Date of this Version
Funnell-Harris, D. L., O’Neill, P. M., Sattler, S. E. and Yerka, M. K. Response of sweet sorghum 7 lines to stalk pathogens Fusarium thapsinum and Macrophomina phaseolina.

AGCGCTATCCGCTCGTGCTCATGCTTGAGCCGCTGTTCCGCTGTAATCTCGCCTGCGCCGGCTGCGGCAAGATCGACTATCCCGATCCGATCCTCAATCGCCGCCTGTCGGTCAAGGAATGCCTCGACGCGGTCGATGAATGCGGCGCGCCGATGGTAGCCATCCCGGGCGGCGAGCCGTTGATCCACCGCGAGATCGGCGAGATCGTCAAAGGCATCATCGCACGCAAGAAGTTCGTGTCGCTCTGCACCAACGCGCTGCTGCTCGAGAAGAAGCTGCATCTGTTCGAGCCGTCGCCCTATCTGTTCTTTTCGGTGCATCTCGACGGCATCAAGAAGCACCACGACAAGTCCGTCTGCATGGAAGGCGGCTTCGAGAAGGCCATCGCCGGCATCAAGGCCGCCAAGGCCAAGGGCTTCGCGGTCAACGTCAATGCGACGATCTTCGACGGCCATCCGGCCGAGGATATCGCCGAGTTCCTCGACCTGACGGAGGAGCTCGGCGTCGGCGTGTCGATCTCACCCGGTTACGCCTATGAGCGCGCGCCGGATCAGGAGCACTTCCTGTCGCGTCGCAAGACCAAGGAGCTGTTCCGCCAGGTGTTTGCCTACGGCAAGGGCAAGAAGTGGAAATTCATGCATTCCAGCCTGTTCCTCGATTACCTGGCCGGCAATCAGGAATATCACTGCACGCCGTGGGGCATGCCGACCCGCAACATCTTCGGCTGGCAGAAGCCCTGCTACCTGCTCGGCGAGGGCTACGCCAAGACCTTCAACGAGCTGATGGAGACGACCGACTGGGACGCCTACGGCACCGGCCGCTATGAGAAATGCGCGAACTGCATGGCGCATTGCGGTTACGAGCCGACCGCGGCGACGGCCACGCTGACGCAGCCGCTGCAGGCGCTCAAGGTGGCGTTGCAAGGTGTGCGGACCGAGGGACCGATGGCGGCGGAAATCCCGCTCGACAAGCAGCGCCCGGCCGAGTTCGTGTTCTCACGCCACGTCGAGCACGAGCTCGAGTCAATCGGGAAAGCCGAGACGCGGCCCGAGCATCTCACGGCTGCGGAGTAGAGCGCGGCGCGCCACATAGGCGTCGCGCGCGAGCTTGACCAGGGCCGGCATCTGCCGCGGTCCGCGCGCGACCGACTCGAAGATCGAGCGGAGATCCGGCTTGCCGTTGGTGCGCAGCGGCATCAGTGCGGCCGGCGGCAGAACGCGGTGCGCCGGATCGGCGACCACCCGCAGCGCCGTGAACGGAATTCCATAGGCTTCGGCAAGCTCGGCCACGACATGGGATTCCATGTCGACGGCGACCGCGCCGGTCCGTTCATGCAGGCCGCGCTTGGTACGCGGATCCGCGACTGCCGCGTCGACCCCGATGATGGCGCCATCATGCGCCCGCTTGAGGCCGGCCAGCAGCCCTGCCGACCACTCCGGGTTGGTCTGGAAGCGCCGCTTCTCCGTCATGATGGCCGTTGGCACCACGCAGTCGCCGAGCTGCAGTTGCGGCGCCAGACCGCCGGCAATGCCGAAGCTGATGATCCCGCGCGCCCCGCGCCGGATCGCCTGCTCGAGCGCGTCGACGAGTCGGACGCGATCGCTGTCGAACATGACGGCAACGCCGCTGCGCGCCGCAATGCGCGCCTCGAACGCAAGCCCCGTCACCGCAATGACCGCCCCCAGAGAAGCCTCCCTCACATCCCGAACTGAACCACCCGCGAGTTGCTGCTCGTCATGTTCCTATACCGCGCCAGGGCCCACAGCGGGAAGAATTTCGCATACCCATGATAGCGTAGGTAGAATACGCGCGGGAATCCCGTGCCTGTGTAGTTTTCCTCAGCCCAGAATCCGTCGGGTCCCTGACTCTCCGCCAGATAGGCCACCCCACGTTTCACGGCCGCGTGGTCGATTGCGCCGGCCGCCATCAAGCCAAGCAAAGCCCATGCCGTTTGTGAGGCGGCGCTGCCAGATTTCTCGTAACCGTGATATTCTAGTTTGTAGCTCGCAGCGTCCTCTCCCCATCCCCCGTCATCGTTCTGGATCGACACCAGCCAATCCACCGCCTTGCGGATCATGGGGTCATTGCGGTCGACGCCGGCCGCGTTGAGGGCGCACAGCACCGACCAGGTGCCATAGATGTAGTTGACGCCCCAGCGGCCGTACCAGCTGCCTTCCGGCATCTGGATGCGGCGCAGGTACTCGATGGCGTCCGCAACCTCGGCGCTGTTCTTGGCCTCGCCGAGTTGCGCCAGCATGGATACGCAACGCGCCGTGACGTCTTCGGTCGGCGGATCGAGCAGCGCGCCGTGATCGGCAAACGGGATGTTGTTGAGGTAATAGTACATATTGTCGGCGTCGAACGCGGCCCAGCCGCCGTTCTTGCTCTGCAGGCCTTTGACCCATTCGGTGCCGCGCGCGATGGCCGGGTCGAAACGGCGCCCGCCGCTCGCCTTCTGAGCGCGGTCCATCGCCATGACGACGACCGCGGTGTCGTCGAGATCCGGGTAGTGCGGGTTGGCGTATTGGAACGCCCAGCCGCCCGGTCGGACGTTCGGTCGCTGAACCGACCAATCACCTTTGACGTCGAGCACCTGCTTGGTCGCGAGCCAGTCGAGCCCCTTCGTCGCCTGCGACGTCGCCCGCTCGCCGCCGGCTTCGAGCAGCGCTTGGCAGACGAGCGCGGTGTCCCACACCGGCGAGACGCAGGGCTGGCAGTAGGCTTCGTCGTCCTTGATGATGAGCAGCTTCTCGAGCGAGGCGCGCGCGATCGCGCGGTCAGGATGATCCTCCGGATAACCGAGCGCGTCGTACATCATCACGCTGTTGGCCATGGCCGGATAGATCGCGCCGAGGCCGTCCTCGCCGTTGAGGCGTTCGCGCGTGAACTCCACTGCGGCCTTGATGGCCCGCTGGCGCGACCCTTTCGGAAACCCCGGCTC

Sweet sorghum [Sorghum bicolor (L.) Moench] has potential for bioenergy. Itis adapted to a variety of U.S. locations and the extracted juice can be directly fermented into ethanol. However, little research on fungal stalk rots, diseases that pose serious constraints for yield and quality of juice and biomass, has been reported. A greenhouse bioassay was designed to assess charcoal rot (Macrophomina phaseolina) and Fusarium stalk rot (Fusarium thapsinum) in plants at maturity, the developmental stage at which these diseases are manifested. Multiple plantings of a susceptible grain line, RTx430, were used as a control for variation in flowering times amongst sweet sorghum lines. Lesion length measurements in inoculated peduncles were used to quantify disease severity. Sweet sorghum lines ‘Rio’ and M81E exhibited resistance to F. thapsinum and M. phaseolina, respectively, and in contrast, line ‘Colman’ exhibited susceptibility to both pathogens. Lesion development over time in Colman was monitored. These results will enhance molecular and biochemical analyses of responses to pathogens, and breeding stalk rot resistant sweet sorghum lines.